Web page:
Image of a fitness session in progress.Fitness is, and has continued through the last couple of years, to be an ever-growing phenomenon here in Singapore.

With more and more people embracing the health fitness lifestyle here, coupled with the ever-increasing proliferation of fitness chains, commercial and private fitness facilities, small boutique studios, and even converted warehouse (read “hardcore”) gyms, it is no surprise that as we enter year 2014,  a number of interesting new trends pertaining to the Singapore fitness industry have emerged.

Our sources close to the ground have identified a number of key emerging trends that are worth noticing – especially for fitness coaches, personal trainers and exercise professionals – who would like to keep abreast of the latest developments in their industry and country.

The following are some of the fitness trends that would possibly have a huge impact on our local fitness industry for year 2014 and beyond (in no particular order of significance):

1) Small Group Training

Unlike both personal training (where coaching is done 1-to-1) and group exercise classes – which include aerobics, dance and yoga classes as well as fitness boot camps (where class size could easily exceed 20), small group training focuses on participants ranging from 2 to usually 5 or 6, and hardly, if ever, exceeding 8. This format allows the trainer to tailor both short-term programs and specialized workouts to cater to specific population groups. As a trend, it is indeed growing in Singapore – as seen in the sheer number of small group workout programs available in both private facilities as well as those conducted in public venues throughout the island.

2) Outdoor Fitness Workouts

Another trend that is on the rise is outdoor fitness training. With Nature and its surrounding greenery just a stone’s throw away from most homes here in Singapore, more and more people are now ditching the 4 walls and stale air of indoor gyms for the Bright Sun, Fresh Air and Cool Breeze of  outdoor environments. Go to any public park, beach or open stadium in Singapore – especially during the early morning hours and the late evenings – and the sheer number of people working-out outdoors easily verifies the above observation.

3) Minimalistic Training Approach

Think body-weight exercises, suspension training, home workouts etc – and you will have got the gist of what minimalistic training is all about. In essence – minimalistic fitness – as its name implies – means getting into great shape and developing superb fitness – with little or no equipment. Contrary to popular belief, it is indeed POSSIBLE to achieve one’s fitness goals with just one’s own body weight and surrounding environment. And this trend is indeed taking the nation of Singapore by storm, as more and more individuals and fitness enthusiasts are now shunning gym machines and turning to minimalistic training for their fitness kicks.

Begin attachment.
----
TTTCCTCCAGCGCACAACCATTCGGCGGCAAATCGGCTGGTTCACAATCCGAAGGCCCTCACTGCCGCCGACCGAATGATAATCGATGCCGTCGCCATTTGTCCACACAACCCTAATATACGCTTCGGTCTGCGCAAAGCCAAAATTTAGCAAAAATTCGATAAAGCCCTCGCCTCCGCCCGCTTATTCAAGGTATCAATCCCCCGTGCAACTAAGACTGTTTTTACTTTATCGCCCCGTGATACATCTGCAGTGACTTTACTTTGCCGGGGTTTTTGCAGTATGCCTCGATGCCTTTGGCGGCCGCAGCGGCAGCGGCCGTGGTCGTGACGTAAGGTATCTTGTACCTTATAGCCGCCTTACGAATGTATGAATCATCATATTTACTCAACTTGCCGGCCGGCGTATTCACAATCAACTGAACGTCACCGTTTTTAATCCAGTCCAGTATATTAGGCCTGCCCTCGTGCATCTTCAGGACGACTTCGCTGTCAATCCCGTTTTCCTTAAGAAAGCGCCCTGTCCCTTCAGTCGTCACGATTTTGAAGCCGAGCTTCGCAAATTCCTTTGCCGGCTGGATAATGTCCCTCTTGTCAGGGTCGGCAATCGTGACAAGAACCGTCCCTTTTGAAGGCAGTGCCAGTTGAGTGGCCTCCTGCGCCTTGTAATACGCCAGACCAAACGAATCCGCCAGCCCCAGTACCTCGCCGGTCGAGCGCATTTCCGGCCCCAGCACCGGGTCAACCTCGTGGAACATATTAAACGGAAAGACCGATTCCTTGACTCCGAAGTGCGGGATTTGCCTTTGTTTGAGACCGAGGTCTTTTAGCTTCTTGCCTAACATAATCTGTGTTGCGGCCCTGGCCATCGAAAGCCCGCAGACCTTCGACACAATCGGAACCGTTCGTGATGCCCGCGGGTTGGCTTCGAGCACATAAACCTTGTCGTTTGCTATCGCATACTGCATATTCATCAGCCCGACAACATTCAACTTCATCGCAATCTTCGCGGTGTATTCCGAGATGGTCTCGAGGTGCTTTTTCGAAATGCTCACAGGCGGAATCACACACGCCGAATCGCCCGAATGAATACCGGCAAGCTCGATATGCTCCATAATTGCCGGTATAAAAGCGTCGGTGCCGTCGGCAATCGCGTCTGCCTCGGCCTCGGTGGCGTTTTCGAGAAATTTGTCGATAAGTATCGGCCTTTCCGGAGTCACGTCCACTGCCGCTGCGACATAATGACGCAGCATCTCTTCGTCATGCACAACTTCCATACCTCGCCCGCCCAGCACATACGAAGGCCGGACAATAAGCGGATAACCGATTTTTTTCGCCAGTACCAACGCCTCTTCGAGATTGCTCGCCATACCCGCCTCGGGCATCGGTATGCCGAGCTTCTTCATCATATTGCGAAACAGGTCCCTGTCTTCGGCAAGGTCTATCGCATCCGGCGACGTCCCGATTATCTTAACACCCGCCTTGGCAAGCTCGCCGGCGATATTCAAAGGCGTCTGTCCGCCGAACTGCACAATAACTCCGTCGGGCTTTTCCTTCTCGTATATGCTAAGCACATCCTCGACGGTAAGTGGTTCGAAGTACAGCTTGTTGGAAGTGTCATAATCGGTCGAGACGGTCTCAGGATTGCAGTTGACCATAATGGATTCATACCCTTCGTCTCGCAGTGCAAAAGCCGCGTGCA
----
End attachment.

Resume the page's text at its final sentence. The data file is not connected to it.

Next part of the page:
4) Medical Fitness & Corrective Exercise Programs

With modernization and technological advances come along inactivity and sedentariness. And none so more apparent than in our tiny little island-state of Singapore where a large majority of people are leading not only sedentary lifestyles, but also developing accompanying disorders such as medical ailments, metabolic dysfunctions and other physical and musculoskeletal impairments as a direct result of their sedentary lifestyle choices. Thus, it is not surprising that new fitness sub-disciplines – that of medical fitness and corrective exercise – have emerged and mushroomed to cater to the growing demand and needs of this specific group of population who are facing immense medical and physical challenges.

5) Specialized Age-Related Fitness Programs

With a wide range and diversity of age groups among the Singapore population, specialized fitness programs catering to each of this group have also emerged and continued to grow over the years. Some of this age-related programs, such as those specifically catering to Kids Fitness, Youth/Teen Fitness, and Older Adults/Senior Fitness are rapidly gaining traction and popularity here in the country.

Conclusion

The above 5 fitness trends are by NO means the only ones observed here in Singapore. Obviously, there are also others that have, or are beginning, to emerge too.

However, in our opinion, they (the above-mentioned) are probably some of the MORE significant ones to have taken hold of our little island-state in recent times.

Of course, it remains to be seen – down the road – how many of them will actually continue to grow, lay their roots and make their mark here in the local fitness industry.